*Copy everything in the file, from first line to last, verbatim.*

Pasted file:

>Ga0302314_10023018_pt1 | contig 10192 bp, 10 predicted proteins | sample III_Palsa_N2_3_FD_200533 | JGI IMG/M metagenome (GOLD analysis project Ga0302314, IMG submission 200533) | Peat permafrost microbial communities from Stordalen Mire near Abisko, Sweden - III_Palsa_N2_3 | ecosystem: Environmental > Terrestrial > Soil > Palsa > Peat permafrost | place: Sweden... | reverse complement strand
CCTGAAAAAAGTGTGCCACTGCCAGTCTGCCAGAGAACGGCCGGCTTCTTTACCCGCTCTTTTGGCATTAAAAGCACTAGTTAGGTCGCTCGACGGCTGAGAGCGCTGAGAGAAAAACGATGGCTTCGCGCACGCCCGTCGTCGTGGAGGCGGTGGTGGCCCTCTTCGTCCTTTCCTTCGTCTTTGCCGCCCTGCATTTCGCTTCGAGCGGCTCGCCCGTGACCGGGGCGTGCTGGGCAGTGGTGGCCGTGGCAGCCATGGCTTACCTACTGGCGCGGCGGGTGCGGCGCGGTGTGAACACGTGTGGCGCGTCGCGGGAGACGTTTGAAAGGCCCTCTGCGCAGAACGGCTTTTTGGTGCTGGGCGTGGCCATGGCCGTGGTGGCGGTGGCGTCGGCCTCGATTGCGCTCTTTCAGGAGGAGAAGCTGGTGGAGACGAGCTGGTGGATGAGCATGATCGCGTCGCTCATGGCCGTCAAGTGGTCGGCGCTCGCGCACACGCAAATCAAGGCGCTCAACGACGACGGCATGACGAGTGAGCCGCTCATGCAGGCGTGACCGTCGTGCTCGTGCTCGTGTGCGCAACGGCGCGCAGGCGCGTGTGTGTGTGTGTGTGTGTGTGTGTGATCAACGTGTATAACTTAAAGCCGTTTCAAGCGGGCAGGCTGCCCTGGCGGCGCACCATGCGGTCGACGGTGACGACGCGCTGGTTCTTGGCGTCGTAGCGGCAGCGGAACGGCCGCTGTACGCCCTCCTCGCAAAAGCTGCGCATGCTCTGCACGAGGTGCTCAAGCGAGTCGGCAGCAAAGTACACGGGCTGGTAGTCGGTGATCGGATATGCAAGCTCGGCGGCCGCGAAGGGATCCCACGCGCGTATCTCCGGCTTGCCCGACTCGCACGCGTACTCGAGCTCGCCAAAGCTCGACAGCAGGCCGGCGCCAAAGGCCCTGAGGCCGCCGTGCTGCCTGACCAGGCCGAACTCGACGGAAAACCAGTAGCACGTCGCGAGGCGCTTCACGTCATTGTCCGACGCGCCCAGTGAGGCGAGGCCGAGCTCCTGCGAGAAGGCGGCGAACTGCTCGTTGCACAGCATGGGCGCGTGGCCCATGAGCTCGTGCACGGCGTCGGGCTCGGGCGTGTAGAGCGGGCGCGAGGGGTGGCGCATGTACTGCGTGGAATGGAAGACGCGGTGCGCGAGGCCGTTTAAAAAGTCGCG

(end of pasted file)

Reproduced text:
>Ga0302314_10023018_pt1 | contig 10192 bp, 10 predicted proteins | sample III_Palsa_N2_3_FD_200533 | JGI IMG/M metagenome (GOLD analysis project Ga0302314, IMG submission 200533) | Peat permafrost microbial communities from Stordalen Mire near Abisko, Sweden - III_Palsa_N2_3 | ecosystem: Environmental > Terrestrial > Soil > Palsa > Peat permafrost | place: Sweden... | reverse complement strand
CCTGAAAAAAGTGTGCCACTGCCAGTCTGCCAGAGAACGGCCGGCTTCTTTACCCGCTCTTTTGGCATTAAAAGCACTAGTTAGGTCGCTCGACGGCTGAGAGCGCTGAGAGAAAAACGATGGCTTCGCGCACGCCCGTCGTCGTGGAGGCGGTGGTGGCCCTCTTCGTCCTTTCCTTCGTCTTTGCCGCCCTGCATTTCGCTTCGAGCGGCTCGCCCGTGACCGGGGCGTGCTGGGCAGTGGTGGCCGTGGCAGCCATGGCTTACCTACTGGCGCGGCGGGTGCGGCGCGGTGTGAACACGTGTGGCGCGTCGCGGGAGACGTTTGAAAGGCCCTCTGCGCAGAACGGCTTTTTGGTGCTGGGCGTGGCCATGGCCGTGGTGGCGGTGGCGTCGGCCTCGATTGCGCTCTTTCAGGAGGAGAAGCTGGTGGAGACGAGCTGGTGGATGAGCATGATCGCGTCGCTCATGGCCGTCAAGTGGTCGGCGCTCGCGCACACGCAAATCAAGGCGCTCAACGACGACGGCATGACGAGTGAGCCGCTCATGCAGGCGTGACCGTCGTGCTCGTGCTCGTGTGCGCAACGGCGCGCAGGCGCGTGTGTGTGTGTGTGTGTGTGTGTGTGATCAACGTGTATAACTTAAAGCCGTTTCAAGCGGGCAGGCTGCCCTGGCGGCGCACCATGCGGTCGACGGTGACGACGCGCTGGTTCTTGGCGTCGTAGCGGCAGCGGAACGGCCGCTGTACGCCCTCCTCGCAAAAGCTGCGCATGCTCTGCACGAGGTGCTCAAGCGAGTCGGCAGCAAAGTACACGGGCTGGTAGTCGGTGATCGGATATGCAAGCTCGGCGGCCGCGAAGGGATCCCACGCGCGTATCTCCGGCTTGCCCGACTCGCACGCGTACTCGAGCTCGCCAAAGCTCGACAGCAGGCCGGCGCCAAAGGCCCTGAGGCCGCCGTGCTGCCTGACCAGGCCGAACTCGACGGAAAACCAGTAGCACGTCGCGAGGCGCTTCACGTCATTGTCCGACGCGCCCAGTGAGGCGAGGCCGAGCTCCTGCGAGAAGGCGGCGAACTGCTCGTTGCACAGCATGGGCGCGTGGCCCATGAGCTCGTGCACGGCGTCGGGCTCGGGCGTGTAGAGCGGGCGCGAGGGGTGGCGCATGTACTGCGTGGAATGGAAGACGCGGTGCGCGAGGCCGTTTAAAAAGTCGCG